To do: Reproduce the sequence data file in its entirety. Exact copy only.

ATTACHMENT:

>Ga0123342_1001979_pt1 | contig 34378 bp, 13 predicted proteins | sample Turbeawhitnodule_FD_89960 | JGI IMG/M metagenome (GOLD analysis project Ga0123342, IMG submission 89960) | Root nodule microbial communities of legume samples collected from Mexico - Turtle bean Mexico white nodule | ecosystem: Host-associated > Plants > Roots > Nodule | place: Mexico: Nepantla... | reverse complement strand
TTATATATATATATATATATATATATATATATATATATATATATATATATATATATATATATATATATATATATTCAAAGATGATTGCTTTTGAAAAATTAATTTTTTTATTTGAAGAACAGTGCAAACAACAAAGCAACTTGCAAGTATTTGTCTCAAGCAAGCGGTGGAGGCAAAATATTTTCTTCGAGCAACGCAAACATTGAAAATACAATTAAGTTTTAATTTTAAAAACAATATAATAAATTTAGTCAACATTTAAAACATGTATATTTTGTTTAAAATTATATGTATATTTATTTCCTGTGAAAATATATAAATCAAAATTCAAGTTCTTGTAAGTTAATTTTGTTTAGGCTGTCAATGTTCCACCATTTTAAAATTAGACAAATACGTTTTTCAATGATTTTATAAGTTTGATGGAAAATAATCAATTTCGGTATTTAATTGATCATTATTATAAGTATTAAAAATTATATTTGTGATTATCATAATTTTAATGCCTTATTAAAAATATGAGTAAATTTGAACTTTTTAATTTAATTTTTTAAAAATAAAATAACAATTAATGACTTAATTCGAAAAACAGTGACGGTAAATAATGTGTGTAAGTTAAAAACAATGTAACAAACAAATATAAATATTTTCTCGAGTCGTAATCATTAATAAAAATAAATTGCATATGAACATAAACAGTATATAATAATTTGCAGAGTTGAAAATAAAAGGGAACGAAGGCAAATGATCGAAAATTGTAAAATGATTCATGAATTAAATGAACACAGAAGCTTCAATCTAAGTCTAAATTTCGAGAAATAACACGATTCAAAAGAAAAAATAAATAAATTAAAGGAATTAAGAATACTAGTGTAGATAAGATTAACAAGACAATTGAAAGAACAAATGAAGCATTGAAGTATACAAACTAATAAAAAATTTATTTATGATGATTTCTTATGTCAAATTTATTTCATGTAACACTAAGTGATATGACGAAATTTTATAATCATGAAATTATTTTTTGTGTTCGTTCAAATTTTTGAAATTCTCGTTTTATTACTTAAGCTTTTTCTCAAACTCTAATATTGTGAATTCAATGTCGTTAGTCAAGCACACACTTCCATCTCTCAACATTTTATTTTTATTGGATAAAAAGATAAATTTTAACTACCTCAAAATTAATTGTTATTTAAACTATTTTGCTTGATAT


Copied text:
>Ga0123342_1001979_pt1 | contig 34378 bp, 13 predicted proteins | sample Turbeawhitnodule_FD_89960 | JGI IMG/M metagenome (GOLD analysis project Ga0123342, IMG submission 89960) | Root nodule microbial communities of legume samples collected from Mexico - Turtle bean Mexico white nodule | ecosystem: Host-associated > Plants > Roots > Nodule | place: Mexico: Nepantla... | reverse complement strand
TTATATATATATATATATATATATATATATATATATATATATATATATATATATATATATATATATATATATATTCAAAGATGATTGCTTTTGAAAAATTAATTTTTTTATTTGAAGAACAGTGCAAACAACAAAGCAACTTGCAAGTATTTGTCTCAAGCAAGCGGTGGAGGCAAAATATTTTCTTCGAGCAACGCAAACATTGAAAATACAATTAAGTTTTAATTTTAAAAACAATATAATAAATTTAGTCAACATTTAAAACATGTATATTTTGTTTAAAATTATATGTATATTTATTTCCTGTGAAAATATATAAATCAAAATTCAAGTTCTTGTAAGTTAATTTTGTTTAGGCTGTCAATGTTCCACCATTTTAAAATTAGACAAATACGTTTTTCAATGATTTTATAAGTTTGATGGAAAATAATCAATTTCGGTATTTAATTGATCATTATTATAAGTATTAAAAATTATATTTGTGATTATCATAATTTTAATGCCTTATTAAAAATATGAGTAAATTTGAACTTTTTAATTTAATTTTTTAAAAATAAAATAACAATTAATGACTTAATTCGAAAAACAGTGACGGTAAATAATGTGTGTAAGTTAAAAACAATGTAACAAACAAATATAAATATTTTCTCGAGTCGTAATCATTAATAAAAATAAATTGCATATGAACATAAACAGTATATAATAATTTGCAGAGTTGAAAATAAAAGGGAACGAAGGCAAATGATCGAAAATTGTAAAATGATTCATGAATTAAATGAACACAGAAGCTTCAATCTAAGTCTAAATTTCGAGAAATAACACGATTCAAAAGAAAAAATAAATAAATTAAAGGAATTAAGAATACTAGTGTAGATAAGATTAACAAGACAATTGAAAGAACAAATGAAGCATTGAAGTATACAAACTAATAAAAAATTTATTTATGATGATTTCTTATGTCAAATTTATTTCATGTAACACTAAGTGATATGACGAAATTTTATAATCATGAAATTATTTTTTGTGTTCGTTCAAATTTTTGAAATTCTCGTTTTATTACTTAAGCTTTTTCTCAAACTCTAATATTGTGAATTCAATGTCGTTAGTCAAGCACACACTTCCATCTCTCAACATTTTATTTTTATTGGATAAAAAGATAAATTTTAACTACCTCAAAATTAATTGTTATTTAAACTATTTTGCTTGATAT